First. Gnocchi making and hot sex do not necessarily go together.
I say this with some regret, since I fondly remember the scene in Francis Ford Coppola's Godfather III where Andy Garcia and Coppola's real-life daughter Sofia do the deed over a batch of floury gnocchi. At the time, I thought Andy Garcia was the cat's pajamas (today's verdict: too hairy), and the whole of the scene - sex between cousins, marinara simmering on the stove, the rolling of the gnocchi - was almost too much to bear. Gnocchi took on a whole new meaning for me, an exalted pairing of food and eroticism.
(For the record, there was no hot sex, or any other kind of gnocchi sex, today.)
Second. Chefs lie.
I'd like to think there are some chefs I can trust. Like Mario Batali. He seems like a straight shooter. He doesn't try to look good for the cameras. Plus, he's an eater. Turn the cameras off, and he's still stuffing his face. This is the mark of a real cook, one you can trust.
Today, I used his recipe. Ricotta gnocchi with Italian sausage from his fabulous restaurant, Lupa, in Greenwich Village. I've had the gnocchi twice there, and both times, a revelation. I didn't know you could have the same revelation twice. But I did.
I've used the term "pleasure bomb" before, but nowhere is it more apt than here. Ricotta gnocchi are different from potato gnocchi because a) they're cheesy, and b) they're slightly chewy. Served with a fennel-laced Italian sausage marinara, they become arguably the perfect food. Salty, tangy, spicy, both chewy and tender, and just a little bit sweet from the carrots (Mario's secret ingredient in the sauce). My only complaint: too few on the plate. Come on, Mario, when you concoct something this great, give the people more of what they want.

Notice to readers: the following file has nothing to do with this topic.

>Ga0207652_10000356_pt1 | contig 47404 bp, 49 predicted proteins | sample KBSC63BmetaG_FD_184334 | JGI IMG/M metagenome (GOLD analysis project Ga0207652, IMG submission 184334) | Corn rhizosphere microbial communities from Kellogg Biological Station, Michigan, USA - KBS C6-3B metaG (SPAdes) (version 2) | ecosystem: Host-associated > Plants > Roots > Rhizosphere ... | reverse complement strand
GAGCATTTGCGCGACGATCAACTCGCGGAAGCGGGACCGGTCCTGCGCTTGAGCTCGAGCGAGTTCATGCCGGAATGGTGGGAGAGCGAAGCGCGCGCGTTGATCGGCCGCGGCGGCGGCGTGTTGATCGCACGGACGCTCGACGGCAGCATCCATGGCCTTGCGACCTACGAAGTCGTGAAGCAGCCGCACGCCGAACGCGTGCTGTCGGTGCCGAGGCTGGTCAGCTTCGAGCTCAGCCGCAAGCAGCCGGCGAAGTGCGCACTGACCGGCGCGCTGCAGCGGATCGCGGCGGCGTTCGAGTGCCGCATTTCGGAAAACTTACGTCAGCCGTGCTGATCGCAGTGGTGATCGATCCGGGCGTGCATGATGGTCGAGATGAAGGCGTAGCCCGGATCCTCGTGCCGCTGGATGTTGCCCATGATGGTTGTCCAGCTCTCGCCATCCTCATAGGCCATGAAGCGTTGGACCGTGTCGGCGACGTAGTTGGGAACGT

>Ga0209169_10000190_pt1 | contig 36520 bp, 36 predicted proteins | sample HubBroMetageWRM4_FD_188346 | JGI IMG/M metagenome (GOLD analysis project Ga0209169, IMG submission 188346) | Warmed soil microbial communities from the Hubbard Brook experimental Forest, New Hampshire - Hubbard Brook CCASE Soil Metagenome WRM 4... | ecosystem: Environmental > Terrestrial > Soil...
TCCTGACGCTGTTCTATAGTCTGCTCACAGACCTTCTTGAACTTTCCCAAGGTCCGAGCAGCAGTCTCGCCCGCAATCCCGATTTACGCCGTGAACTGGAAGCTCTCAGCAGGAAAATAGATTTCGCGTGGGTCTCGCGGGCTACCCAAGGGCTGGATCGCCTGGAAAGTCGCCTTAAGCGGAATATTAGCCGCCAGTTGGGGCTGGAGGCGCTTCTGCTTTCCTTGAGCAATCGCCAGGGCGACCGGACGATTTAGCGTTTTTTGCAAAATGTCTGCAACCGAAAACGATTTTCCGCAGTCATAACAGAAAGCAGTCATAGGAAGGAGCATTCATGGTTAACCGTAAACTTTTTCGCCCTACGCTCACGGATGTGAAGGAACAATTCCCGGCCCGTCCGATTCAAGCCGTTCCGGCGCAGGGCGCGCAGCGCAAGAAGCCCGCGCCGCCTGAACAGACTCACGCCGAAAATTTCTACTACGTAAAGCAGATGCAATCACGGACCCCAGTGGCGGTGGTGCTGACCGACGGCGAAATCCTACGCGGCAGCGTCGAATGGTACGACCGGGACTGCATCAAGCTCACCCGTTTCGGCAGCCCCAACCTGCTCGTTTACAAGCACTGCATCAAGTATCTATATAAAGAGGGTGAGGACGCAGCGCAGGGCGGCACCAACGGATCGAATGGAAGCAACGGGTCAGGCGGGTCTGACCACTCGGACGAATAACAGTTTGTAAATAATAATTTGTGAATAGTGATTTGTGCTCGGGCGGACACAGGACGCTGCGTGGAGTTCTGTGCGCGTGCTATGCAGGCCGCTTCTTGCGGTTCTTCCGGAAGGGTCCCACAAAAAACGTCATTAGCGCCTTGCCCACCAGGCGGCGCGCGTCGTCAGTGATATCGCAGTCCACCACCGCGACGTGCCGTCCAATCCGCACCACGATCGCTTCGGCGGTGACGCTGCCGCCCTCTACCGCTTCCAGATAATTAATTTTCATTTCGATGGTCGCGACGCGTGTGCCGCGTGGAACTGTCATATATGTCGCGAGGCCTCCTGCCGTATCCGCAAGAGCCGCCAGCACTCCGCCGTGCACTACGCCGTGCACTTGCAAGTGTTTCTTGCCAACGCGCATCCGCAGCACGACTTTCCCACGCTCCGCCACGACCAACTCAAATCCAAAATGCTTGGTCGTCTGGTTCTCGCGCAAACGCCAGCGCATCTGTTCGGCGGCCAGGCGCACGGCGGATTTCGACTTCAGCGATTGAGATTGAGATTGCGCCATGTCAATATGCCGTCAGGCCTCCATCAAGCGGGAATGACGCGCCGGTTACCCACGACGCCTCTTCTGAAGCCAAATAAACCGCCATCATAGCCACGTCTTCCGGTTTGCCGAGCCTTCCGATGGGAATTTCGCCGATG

But back to the lie. So, I'm about to form the gnocchi. Mario says to take about 2 Tbs. of dough and roll it into balls. So, like a good soldier, I do just that. I then drop the little balls into boiling water (as instructed), only to watch them inflate like balloons.
What were supposed to be little nuggets of cheesy pleasure are now swollen knobs of cheesy pleasure, grotesque in their elephantine size. Due to this development, I have decided to put on a second pot of water for tortellini because I know my kids will not eat something that is apparently made for Andre the Giant.
Did Mario lie? Did he not want me to have yet a third revelation? Sometimes I think chefs leave out the most important steps in their recipes because they can't bear to share the wealth. It's an ego thing. No one - not one person on this whole planet - can make this _______ as well as me.
As for the gnocchi, I'll post a picture of the finished dish and you can have a good chuckle over your holiday roast beast. As a friend of mine might say, it's gotta be 'roids.